Five economic reasons to be grateful

on Estimated risk per 24.11.2022 11:28:00

Here are five economic reasons to be grateful this Thanksgiving. (Thanks to Neil Irwin who started doing this years ago)

1) The unemployment rate is close to a 50-year low

unemployment rateThe unemployment rate in October was 3.7%. The unemployment rate has dropped from 14.7% in April 2020 (the highest since the Great Depression).

The unemployment rate has decreased from 4.6% a year ago (Oct 2021).

This is just an increase from 3.5% in September – and this corresponds to the lowest unemployment rate since 1969!

2) Low jobless claims.

This chart shows a 4-week moving average of weekly claims since 1971.

Weekly claims last week were 240,000.

The dotted line on the graph is the current 4-week average.

Although weekly claims have risen slightly recently, the 4-week average is close to the lowest level in 50 years.

3) Mortgage debt as a percentage of GDP is much lower than during the housing bubble.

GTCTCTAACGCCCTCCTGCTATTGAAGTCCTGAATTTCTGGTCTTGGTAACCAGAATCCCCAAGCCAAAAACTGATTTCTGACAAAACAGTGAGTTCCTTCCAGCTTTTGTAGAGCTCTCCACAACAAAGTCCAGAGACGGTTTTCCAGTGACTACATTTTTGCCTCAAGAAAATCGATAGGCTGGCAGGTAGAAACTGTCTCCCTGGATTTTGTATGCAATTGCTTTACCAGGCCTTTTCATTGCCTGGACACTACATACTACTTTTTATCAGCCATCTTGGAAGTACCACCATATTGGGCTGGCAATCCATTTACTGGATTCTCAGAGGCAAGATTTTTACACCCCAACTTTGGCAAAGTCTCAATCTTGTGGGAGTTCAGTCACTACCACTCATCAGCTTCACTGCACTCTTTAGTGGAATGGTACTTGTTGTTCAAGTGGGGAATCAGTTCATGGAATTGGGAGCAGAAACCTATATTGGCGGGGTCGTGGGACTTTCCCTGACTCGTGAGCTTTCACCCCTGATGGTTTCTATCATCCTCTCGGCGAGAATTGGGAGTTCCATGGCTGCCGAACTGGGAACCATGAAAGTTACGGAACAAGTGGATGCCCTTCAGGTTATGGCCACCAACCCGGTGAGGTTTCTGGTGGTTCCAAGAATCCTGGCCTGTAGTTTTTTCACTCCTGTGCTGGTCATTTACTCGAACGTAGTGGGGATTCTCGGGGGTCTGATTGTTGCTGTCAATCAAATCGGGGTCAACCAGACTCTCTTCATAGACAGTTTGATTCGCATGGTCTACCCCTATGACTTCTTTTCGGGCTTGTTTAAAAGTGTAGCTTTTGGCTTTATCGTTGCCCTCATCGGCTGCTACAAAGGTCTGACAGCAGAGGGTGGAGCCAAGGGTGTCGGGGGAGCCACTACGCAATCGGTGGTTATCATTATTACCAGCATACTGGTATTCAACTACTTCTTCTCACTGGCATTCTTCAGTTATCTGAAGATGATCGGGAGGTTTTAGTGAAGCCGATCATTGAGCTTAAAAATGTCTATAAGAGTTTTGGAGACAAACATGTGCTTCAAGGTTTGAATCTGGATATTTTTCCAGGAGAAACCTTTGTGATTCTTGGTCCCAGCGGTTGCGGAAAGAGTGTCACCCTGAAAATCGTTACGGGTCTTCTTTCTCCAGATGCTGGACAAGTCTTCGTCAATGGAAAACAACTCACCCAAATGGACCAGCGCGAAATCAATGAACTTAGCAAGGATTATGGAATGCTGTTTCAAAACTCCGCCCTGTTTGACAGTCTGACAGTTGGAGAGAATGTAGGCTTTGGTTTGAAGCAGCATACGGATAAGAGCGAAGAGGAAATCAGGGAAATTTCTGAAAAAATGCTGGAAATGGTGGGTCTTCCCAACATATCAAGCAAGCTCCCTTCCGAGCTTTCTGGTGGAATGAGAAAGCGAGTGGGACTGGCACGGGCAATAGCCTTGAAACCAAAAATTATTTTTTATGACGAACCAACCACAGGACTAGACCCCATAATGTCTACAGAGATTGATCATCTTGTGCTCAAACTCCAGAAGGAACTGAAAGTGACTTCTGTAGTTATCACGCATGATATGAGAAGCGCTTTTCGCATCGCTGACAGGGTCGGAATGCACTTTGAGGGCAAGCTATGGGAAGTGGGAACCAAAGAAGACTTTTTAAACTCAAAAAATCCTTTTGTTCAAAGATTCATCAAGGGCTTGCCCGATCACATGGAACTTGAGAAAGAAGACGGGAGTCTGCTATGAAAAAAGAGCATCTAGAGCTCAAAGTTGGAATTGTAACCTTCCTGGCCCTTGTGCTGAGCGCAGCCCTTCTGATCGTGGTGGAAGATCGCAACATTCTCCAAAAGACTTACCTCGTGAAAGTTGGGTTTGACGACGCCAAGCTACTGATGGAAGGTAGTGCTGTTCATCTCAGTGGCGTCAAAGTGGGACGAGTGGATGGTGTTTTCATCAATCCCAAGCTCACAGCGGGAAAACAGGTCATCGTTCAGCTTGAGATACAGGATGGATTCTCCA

Mortgage debt as a percentage of GDP This graph shows household mortgage debt as a percentage of GDP.

Note that this chart was affected by the sharp decline in GDP in the second quarter of 2020.

Mortgage debt is up $1.46 trillion from its peak during the housing bubble, but as a percentage of GDP is 48.9% compared to its peak of 73.3% of GDP during the housing downturn.

4) Mortgage arrears are at their lowest level since at least 1979.

MBA delinquency by periods

This graph, based on MBA data up to Q3 2022, shows the percentage of non-performing loans by day of delinquency. Mortgage delinquency was at its lowest level since the MBA study began in 1979.

Note. The sharp increase in the 90-day basket in 2020 was due to delinquent loans (classified as delinquent but not reported to credit bureaus).

The share of loans in foreclosure increased year-on-year in the third quarter with the end of moratoriums on foreclosure.

5) Household debt burden is low

Financial obligationsThis graph, based on data from the Federal Reserve, shows the total debt service ratio (DSR) and DSR for mortgages (blue) and consumer debt (yellow).

The household debt service ratio was 13.2% in 2007 and has fallen below 10% now, and the DSR for mortgages (blue) is close to its lowest level in 35 years.

These data indicate that the total household cash flow is in a stable position.

Happy Thanksgiving everyone!